It's the Obama campaign's least noticed achievement: a transcendance of the identity politics that infected the left since the 1970s and reached its nadir in the p.c. 1990s:
Yes, there do appear to be some older white voters in Appalachia and other pockets of the country who simply will not vote for a black man. But unless we are all drastically shocked on November 5, the broader truth is that vast numbers of white Americans are prepared to vote for a black candidate; and in the early part of the primary season, vast numbers of black Americans were perfectly happy to cast their vote for a white woman. More interestingly, the polls suggest overwhelming Latino and Asian support for a black candidate, erasing fears that those racial dynamics would come into play.
Where is identity politics still viable? Alas, the right has gone where the left once dwelt:
The selection of Palin as the vice-presidential candidate was guided by identity politics. McCain clearly believed that a female candidate would appeal to former Hillary voters. The sexism in that assumption is pretty staggering and American women swiftly and mercifully proved McCain wrong. In fact, what has been striking about the reaction to Palin is that women, even in the first blush of the marketing, have always been much less impressed by her than men.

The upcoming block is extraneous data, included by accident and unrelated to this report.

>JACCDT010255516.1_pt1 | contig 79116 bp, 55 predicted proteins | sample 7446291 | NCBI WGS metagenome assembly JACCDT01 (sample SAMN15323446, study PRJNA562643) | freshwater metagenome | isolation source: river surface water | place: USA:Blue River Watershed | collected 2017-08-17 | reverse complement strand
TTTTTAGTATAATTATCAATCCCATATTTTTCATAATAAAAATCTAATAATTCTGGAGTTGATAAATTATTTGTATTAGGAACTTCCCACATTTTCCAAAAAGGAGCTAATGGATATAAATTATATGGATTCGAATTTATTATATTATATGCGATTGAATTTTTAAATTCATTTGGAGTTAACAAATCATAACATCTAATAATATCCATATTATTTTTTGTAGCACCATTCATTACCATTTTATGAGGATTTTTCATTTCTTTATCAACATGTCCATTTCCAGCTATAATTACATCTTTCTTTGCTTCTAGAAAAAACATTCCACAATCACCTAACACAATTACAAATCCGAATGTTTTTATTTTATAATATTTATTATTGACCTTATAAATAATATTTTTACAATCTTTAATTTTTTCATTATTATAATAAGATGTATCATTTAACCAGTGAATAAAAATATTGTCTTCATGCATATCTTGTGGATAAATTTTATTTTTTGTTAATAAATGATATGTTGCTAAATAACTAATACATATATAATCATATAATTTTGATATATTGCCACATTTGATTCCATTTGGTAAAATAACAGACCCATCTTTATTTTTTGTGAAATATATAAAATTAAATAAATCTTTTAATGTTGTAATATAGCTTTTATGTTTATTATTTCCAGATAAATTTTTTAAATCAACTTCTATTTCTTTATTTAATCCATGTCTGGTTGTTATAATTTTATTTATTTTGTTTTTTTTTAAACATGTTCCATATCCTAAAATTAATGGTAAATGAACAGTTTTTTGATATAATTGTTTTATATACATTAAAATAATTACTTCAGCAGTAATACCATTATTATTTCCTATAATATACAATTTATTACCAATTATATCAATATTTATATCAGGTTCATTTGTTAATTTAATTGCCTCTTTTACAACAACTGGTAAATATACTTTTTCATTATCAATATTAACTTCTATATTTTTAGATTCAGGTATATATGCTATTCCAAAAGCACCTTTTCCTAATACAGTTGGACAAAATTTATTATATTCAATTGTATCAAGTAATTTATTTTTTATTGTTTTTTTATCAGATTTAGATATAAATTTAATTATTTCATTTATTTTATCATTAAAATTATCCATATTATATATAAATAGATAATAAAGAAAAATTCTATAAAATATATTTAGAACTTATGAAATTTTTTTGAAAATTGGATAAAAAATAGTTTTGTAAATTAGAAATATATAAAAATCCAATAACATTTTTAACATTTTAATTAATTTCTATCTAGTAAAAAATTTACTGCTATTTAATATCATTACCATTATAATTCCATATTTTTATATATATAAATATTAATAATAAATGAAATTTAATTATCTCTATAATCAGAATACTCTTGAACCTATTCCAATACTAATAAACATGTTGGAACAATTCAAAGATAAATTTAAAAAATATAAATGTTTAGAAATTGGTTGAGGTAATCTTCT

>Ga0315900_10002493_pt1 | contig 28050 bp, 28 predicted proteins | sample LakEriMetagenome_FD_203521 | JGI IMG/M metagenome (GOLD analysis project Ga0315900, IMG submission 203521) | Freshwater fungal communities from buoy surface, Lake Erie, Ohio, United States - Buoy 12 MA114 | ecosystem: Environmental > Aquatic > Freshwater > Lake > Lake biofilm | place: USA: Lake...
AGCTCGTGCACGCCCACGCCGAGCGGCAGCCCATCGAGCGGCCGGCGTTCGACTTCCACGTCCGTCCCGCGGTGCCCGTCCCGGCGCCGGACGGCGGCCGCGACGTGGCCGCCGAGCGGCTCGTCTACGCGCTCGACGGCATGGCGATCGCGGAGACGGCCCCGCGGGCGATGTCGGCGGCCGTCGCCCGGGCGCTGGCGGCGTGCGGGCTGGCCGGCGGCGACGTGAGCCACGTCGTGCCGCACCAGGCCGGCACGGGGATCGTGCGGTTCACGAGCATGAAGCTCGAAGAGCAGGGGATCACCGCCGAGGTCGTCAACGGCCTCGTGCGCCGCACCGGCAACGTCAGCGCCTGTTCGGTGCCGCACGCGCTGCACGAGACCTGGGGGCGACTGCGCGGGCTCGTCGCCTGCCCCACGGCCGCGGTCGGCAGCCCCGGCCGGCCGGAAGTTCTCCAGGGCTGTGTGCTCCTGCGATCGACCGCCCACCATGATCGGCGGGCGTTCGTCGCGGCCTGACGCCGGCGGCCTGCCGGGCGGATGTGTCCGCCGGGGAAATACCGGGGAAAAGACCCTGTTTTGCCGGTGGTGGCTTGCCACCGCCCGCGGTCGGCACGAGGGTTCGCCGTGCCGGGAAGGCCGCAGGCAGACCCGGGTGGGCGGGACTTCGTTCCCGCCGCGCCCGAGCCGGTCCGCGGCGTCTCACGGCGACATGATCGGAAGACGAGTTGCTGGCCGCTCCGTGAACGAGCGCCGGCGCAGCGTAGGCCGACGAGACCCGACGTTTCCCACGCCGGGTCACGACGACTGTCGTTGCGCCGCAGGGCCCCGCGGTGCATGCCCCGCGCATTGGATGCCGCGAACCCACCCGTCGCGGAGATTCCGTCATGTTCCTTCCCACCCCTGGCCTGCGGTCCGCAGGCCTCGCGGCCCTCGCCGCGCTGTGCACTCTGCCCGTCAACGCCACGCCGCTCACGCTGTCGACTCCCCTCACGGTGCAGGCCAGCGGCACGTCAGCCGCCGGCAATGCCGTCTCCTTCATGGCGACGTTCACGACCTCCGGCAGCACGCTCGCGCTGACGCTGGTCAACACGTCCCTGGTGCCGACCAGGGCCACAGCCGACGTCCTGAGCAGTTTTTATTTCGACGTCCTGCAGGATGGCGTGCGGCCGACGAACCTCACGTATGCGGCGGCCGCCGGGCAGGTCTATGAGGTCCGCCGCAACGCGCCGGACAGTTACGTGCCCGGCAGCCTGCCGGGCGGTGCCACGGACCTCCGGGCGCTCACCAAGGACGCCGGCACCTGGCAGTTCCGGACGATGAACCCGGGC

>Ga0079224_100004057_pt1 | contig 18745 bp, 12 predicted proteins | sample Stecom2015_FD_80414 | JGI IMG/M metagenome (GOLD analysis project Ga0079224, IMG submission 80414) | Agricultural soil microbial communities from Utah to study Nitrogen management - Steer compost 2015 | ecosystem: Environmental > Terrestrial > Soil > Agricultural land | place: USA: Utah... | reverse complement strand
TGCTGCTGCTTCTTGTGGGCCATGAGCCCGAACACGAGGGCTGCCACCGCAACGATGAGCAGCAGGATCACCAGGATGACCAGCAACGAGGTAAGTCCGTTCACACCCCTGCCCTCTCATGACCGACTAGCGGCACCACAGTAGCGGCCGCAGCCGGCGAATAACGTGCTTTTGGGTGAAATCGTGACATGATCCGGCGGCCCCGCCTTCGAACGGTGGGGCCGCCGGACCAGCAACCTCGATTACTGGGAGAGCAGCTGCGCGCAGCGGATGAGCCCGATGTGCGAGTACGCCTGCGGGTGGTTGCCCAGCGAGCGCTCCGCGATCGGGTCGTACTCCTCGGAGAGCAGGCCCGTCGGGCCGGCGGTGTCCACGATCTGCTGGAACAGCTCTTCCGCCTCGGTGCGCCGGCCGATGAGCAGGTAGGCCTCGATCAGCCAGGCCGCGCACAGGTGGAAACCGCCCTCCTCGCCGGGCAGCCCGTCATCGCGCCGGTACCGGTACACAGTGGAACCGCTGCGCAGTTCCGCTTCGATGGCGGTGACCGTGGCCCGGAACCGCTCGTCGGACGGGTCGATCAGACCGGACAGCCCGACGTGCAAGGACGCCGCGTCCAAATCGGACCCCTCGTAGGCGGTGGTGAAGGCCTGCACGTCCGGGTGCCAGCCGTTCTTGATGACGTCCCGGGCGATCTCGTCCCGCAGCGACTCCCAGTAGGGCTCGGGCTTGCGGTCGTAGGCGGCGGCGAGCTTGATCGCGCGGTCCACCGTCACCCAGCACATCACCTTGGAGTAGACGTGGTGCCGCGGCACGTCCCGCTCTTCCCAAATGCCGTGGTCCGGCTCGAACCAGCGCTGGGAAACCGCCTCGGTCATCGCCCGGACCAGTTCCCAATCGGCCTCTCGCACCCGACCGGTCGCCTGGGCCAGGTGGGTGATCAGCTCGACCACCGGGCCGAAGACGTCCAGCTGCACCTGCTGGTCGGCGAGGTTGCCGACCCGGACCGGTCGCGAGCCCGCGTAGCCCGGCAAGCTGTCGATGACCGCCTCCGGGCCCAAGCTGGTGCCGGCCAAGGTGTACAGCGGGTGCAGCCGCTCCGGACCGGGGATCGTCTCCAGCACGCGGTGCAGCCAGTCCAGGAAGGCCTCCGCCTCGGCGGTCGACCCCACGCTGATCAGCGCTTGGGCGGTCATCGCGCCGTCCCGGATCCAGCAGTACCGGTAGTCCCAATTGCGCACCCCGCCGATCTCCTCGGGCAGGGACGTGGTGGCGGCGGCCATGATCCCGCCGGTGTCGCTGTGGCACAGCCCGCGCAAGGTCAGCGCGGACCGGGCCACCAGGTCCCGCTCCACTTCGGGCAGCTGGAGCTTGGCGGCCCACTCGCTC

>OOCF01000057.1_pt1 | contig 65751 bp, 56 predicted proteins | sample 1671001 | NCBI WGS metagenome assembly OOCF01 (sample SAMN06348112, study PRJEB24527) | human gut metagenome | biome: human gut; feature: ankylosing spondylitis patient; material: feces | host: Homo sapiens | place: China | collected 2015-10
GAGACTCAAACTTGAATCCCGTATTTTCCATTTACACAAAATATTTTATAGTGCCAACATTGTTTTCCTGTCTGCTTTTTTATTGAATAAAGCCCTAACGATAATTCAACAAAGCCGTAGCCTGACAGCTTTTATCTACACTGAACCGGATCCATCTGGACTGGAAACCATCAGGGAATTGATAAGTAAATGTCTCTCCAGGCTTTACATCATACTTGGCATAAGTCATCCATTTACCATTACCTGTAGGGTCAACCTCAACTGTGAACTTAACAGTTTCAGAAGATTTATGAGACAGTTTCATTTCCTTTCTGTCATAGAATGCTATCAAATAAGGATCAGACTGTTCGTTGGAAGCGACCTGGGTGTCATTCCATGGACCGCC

Then, as Palin ducked any real policy speeches, she became an identity politics figure for the white right. She went to the heartland, which she kept calling the “pro-America” part of the country. By the end of the campaign her message was almost entirely: “Vote for me. I’m like you. You’re like me. We’re better than other people.”
It wasn’t racist. It was just the reductio ad absurdum of political appeals based purely on cultural or ethnic identity.
(Photo: Win McNamee/Getty.)
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